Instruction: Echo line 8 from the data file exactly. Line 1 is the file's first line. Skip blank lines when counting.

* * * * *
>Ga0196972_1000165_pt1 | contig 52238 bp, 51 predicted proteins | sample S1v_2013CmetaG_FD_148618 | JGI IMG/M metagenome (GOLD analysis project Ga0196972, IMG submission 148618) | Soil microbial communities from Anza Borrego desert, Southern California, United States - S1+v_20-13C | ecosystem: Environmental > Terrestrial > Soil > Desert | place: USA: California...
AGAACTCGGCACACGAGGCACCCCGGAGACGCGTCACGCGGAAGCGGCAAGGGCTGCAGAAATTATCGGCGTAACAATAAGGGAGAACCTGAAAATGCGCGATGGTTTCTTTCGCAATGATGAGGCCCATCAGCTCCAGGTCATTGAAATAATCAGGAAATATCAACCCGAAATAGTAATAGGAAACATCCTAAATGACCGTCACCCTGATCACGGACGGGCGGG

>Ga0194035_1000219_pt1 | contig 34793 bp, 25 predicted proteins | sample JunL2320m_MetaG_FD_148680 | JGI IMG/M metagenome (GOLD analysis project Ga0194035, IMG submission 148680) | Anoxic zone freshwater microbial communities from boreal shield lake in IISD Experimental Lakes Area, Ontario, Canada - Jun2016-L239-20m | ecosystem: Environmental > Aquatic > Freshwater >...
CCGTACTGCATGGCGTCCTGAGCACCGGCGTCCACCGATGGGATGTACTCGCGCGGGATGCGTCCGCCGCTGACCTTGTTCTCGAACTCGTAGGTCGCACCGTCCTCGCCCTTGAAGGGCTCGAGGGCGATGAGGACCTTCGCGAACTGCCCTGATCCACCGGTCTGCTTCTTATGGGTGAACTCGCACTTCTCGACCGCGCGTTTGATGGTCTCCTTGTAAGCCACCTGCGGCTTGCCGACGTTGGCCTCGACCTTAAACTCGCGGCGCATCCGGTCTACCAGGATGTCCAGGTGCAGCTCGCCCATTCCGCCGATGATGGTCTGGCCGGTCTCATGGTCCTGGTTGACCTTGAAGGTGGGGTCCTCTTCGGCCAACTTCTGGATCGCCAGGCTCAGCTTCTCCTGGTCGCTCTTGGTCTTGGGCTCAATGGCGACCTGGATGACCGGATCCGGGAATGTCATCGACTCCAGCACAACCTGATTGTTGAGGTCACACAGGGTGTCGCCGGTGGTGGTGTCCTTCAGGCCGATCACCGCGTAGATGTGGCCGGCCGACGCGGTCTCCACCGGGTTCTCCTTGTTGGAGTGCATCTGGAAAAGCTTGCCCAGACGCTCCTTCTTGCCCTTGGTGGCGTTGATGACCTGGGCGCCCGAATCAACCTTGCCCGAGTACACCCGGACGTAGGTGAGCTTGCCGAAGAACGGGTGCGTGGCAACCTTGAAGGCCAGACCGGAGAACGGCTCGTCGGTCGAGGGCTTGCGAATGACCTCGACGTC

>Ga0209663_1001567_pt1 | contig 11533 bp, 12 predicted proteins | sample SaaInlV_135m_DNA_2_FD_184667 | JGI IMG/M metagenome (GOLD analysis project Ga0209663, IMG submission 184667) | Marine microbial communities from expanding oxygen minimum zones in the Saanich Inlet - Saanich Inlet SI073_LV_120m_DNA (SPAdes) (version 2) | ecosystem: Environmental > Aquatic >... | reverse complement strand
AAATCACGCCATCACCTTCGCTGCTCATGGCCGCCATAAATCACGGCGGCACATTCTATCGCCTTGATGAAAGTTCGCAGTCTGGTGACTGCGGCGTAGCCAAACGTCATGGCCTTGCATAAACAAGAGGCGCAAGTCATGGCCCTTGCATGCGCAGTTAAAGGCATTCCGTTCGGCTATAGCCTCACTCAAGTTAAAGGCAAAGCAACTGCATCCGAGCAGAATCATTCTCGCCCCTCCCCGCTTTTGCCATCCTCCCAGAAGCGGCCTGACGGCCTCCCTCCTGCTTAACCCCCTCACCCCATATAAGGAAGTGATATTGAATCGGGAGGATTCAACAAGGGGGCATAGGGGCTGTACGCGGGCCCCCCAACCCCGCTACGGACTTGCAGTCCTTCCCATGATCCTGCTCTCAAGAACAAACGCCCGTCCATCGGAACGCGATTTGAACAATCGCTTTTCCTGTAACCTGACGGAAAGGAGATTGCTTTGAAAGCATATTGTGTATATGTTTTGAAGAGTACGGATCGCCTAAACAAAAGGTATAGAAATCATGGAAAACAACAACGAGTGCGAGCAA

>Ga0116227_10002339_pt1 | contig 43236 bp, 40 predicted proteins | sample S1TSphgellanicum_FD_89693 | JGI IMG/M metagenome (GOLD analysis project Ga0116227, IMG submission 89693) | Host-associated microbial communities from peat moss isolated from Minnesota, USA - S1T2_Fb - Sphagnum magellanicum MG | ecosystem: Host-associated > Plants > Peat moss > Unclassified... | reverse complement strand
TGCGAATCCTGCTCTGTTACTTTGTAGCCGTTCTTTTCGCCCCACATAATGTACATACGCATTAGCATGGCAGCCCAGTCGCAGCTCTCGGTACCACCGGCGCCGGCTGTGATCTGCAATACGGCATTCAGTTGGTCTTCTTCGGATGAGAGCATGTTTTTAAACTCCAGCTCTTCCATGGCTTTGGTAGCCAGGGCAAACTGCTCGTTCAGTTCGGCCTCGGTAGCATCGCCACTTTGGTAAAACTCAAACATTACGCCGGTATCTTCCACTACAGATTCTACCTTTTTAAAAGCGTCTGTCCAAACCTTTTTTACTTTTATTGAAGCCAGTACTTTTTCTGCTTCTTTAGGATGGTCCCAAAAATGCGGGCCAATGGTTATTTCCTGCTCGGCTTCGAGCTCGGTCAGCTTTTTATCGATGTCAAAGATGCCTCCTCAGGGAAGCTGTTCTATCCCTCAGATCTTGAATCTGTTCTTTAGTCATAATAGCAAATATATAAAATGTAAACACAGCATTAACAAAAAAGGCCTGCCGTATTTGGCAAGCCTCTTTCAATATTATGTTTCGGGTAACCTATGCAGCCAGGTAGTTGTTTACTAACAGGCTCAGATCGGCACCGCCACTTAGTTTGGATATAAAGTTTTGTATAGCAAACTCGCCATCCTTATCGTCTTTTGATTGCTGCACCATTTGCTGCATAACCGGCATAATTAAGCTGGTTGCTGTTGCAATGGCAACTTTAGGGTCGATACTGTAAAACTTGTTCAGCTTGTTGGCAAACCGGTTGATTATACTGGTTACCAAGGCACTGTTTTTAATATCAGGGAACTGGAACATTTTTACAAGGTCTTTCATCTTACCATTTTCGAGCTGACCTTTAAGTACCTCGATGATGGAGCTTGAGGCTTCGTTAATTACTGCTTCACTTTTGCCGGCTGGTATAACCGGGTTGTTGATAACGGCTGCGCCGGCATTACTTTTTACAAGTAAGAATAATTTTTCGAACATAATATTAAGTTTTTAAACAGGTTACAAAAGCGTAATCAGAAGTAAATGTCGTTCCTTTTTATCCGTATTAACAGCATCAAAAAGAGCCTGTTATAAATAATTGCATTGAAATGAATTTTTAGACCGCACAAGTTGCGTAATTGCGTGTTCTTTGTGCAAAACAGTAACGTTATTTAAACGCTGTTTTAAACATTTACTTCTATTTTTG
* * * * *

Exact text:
TGCGAATCCTGCTCTGTTACTTTGTAGCCGTTCTTTTCGCCCCACATAATGTACATACGCATTAGCATGGCAGCCCAGTCGCAGCTCTCGGTACCACCGGCGCCGGCTGTGATCTGCAATACGGCATTCAGTTGGTCTTCTTCGGATGAGAGCATGTTTTTAAACTCCAGCTCTTCCATGGCTTTGGTAGCCAGGGCAAACTGCTCGTTCAGTTCGGCCTCGGTAGCATCGCCACTTTGGTAAAACTCAAACATTACGCCGGTATCTTCCACTACAGATTCTACCTTTTTAAAAGCGTCTGTCCAAACCTTTTTTACTTTTATTGAAGCCAGTACTTTTTCTGCTTCTTTAGGATGGTCCCAAAAATGCGGGCCAATGGTTATTTCCTGCTCGGCTTCGAGCTCGGTCAGCTTTTTATCGATGTCAAAGATGCCTCCTCAGGGAAGCTGTTCTATCCCTCAGATCTTGAATCTGTTCTTTAGTCATAATAGCAAATATATAAAATGTAAACACAGCATTAACAAAAAAGGCCTGCCGTATTTGGCAAGCCTCTTTCAATATTATGTTTCGGGTAACCTATGCAGCCAGGTAGTTGTTTACTAACAGGCTCAGATCGGCACCGCCACTTAGTTTGGATATAAAGTTTTGTATAGCAAACTCGCCATCCTTATCGTCTTTTGATTGCTGCACCATTTGCTGCATAACCGGCATAATTAAGCTGGTTGCTGTTGCAATGGCAACTTTAGGGTCGATACTGTAAAACTTGTTCAGCTTGTTGGCAAACCGGTTGATTATACTGGTTACCAAGGCACTGTTTTTAATATCAGGGAACTGGAACATTTTTACAAGGTCTTTCATCTTACCATTTTCGAGCTGACCTTTAAGTACCTCGATGATGGAGCTTGAGGCTTCGTTAATTACTGCTTCACTTTTGCCGGCTGGTATAACCGGGTTGTTGATAACGGCTGCGCCGGCATTACTTTTTACAAGTAAGAATAATTTTTCGAACATAATATTAAGTTTTTAAACAGGTTACAAAAGCGTAATCAGAAGTAAATGTCGTTCCTTTTTATCCGTATTAACAGCATCAAAAAGAGCCTGTTATAAATAATTGCATTGAAATGAATTTTTAGACCGCACAAGTTGCGTAATTGCGTGTTCTTTGTGCAAAACAGTAACGTTATTTAAACGCTGTTTTAAACATTTACTTCTATTTTTG